By Sarah Young
Jan 8, 2009 | Chevrolet | Posted in Shop Work | From the Oct. 2008 issue | Never miss an article

A lot of people talk about it. They’ll stumble around the campfire, swilling a nearly empty beer bottle and mumbling to mostly imagined adversaries, “I’m gonna do it. I’m gonna match an old car body with a modern drivetrain and chassis, and nobody’s gonna stop me.” But by morning, the drive has usually faded along with the alcohol buzz.

Knoxville native Jon Haas, on the other hand, approached his project with a level head and saw it through to completion in six weeks. Get this: He mounted a 1949 Chevy coupe body onto a 1994 Chevy Caprice police car chassis. Lurking beneath the patinaed hood is a fuel-injected, 5.7-liter LT1 V8 engine. And along with this anachronism’s bagged suspension, the relic shell can reach speeds it never dreamed of back in the ’40s. And the best part? He has less than $2000 in it.

Matching Donors

Jon had been toying with this kind of idea for a while, but he dove into the project with the help of a certain online auction site: eBay helped Jon piece together the mates for this unexpected pairing.

Upon seeing the Caprice for sale, he did a little research and determined that this model was the cheapest way to nab the desirable LT1 engine. And of course, the car came with all the extras that are made for high-speed police chases. To paraphrase Elwood Blues, “It’s got a cop motor...cop tires, cop suspension and cop shocks.” Jon scooped up the car for $956 and soon stumbled upon the soul mate for his new purchase—one whose width and wheelbase were amazingly similar to those of the Caprice.

For the grand sum of $300, Jon became the new owner of a well-aged 1949 Chevrolet coupe that featured a barely running inline-six. The only catch? Jon had to retrieve the car from its resting place, a nearly dry riverbed on a large farm somewhere in Podunk, USA.


Owner Jon Haas used a bucket truck to remove the 1994 Chevy Caprice police car’s body from its chassis, making way for its old-school replacement. Note the celebratory beer on standby.

Once Jon had the two cars in his possession, he set about mating the old body to the newer chassis. It’s the basic retrorod formula, and the pros will usually start the process with hours of CAD/CAM work. Jon did it the down-and-dirty way.

He first cut the floorboards out of both cars. He then lifted the body off the Caprice chassis and threw it away. Next, he removed the ’49 body from its foundation and dropped it on the Caprice chassis. With the old Chevy’s rocker panels resting on the ground—airbags would raise the car when it was time to roll—Jon simply aligned the two halves and welded them to make a whole.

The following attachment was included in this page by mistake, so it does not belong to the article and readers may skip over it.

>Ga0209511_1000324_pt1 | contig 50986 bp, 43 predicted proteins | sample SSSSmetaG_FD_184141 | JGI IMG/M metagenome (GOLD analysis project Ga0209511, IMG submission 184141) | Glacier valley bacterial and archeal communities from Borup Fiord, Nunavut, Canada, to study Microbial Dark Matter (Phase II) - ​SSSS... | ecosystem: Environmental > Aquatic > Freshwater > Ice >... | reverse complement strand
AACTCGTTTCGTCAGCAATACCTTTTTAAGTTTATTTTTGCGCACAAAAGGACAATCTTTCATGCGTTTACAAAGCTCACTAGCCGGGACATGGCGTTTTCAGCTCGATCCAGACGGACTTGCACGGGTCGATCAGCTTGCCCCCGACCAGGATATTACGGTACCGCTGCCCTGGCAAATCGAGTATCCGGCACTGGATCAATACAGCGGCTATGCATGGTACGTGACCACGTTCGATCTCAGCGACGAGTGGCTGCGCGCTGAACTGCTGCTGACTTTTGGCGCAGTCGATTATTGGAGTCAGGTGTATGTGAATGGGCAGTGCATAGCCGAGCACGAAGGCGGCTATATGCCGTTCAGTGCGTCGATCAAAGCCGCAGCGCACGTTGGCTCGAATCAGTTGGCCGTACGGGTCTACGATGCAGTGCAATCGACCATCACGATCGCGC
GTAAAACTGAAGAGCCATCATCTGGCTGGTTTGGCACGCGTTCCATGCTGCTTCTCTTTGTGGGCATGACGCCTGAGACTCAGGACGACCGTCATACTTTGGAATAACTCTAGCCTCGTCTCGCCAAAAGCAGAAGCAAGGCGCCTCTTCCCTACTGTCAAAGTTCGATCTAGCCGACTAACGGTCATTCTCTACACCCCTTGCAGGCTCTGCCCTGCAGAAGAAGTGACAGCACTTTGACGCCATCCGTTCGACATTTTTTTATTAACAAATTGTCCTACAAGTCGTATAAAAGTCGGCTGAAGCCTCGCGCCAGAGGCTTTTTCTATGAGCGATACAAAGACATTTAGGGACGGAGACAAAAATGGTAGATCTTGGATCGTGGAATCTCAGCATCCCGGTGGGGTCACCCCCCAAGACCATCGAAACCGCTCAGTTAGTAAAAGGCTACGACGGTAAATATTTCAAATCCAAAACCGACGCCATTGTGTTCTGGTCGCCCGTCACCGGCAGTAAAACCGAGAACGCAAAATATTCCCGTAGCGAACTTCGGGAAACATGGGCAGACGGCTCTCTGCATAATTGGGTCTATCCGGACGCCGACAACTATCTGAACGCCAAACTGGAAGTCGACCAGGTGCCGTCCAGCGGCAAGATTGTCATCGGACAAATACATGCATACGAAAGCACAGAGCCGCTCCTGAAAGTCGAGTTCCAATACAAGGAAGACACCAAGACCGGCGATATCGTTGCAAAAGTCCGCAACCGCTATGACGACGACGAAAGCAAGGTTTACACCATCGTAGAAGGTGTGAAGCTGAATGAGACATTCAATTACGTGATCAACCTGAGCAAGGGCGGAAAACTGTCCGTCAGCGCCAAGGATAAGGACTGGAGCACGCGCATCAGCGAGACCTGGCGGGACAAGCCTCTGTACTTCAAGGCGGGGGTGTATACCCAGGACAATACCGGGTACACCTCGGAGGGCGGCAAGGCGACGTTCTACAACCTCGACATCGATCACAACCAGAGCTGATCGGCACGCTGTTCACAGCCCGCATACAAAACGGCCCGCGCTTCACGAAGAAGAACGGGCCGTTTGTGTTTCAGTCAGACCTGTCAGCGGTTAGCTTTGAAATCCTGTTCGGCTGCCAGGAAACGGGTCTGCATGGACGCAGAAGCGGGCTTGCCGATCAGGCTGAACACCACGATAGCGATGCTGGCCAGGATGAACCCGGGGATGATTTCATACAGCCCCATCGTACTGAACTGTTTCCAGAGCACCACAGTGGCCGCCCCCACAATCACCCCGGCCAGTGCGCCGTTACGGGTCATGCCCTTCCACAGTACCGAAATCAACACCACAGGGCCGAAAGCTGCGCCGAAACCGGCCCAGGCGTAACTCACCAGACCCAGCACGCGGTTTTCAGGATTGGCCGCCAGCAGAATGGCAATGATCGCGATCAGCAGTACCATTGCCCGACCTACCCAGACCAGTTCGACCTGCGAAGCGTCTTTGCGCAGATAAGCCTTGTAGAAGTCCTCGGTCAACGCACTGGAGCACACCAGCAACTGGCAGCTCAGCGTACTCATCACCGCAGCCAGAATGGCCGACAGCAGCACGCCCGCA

A bucket truck fitted with a strap served as the perfect crane. “I guess it helps to have the right tools,” Jon says. The whole swap took less than 10 hours.


The final creation features elements of both cars, but despite the decades between their dates of manufacturer, things lined up surprisingly well. For example, Jon was able to cram the cop car seats into the old Chevy body—including the vinyl rear seat, its upholstery broken in by the butts of suspects.

The Caprice fuel filler snakes out through the ’49 Chevy’s license plate mount, and even though Jon kept the stock ’49 dash, he also incorporated the Caprice’s gauges into its center.

The performance bits are largely stock, but don’t forget that much of the running gear comes from a Caprice 9C1 cop car: heavy-duty brakes, suspension, cooling, alternator, wheels and that infamous Corvette-based LT1 V8. Jon retained the entire factory driveline, including the fuel injection.

While the anachronisms on the ’49 Chevy are what draw major attention, it’s equally fascinating to learn what original components have stood the test of time. Delicate bits like the lighting and window glass are totally original. Likewise, the body’s finish is completely untouched. Time and weather have been allowed to run amuck, and to great results—its speckled rust is a welcome exception to the ultra-polished, light-reflecting paint jobs found at most contemporary concours offerings.

Jon is a fan of the finish, himself. When asked why he decided to leave it as-is, he responded while running his hand over the curved hood, “It speaks for itself. Look at it, that beautiful patina.”

Jon’s Chevy had its public unveiling at the Kumho Tires Grassroots Motorsports $2007 Challenge Presented by eBay Motors and CDOC. Concours judge Steven Cole Smith also fell in love the the perfectly imperfect finish. He says the car won him over with its rescued orphaned puppy backstory. He awarded it high points, and the car received an honorable mention in the Best Visual Package category while finishing 33rd overall out of 46 cars.

This car is more than looks alone. Along the way down from Tennessee for the big event, their creation got honks of approval from the truckers—along with 22 miles per gallon. As for Jon, you can check out his latest project—a Knoxville arcade bar—at

budget sheet
1949 Chevrolet $300.00
1994 Caprice 9C1 $956.00
suspension airbags $119.00
air valves $72.00
air line kit $50.00
tires $120.00
anti-roll bar mount $9.00
nitrogen tank (full) $12.00
air tank $40.00
misc. steel $40.00
misc. electrical components $20.00
exhaust $12.00
budget total$1710.00
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ansonivan Dork
4/10/09 12:26 p.m.

Seriously inspirational project.

alex UberDork
8/20/09 11:54 a.m.

Imitation is the sincerest form of flattery, right? Because I want to do exactly this. And there's a '49 languishing in a parking lot up the street from me...

wakekitty None
6/5/11 9:11 a.m.

Very nice project not all of us have the chance to do it.

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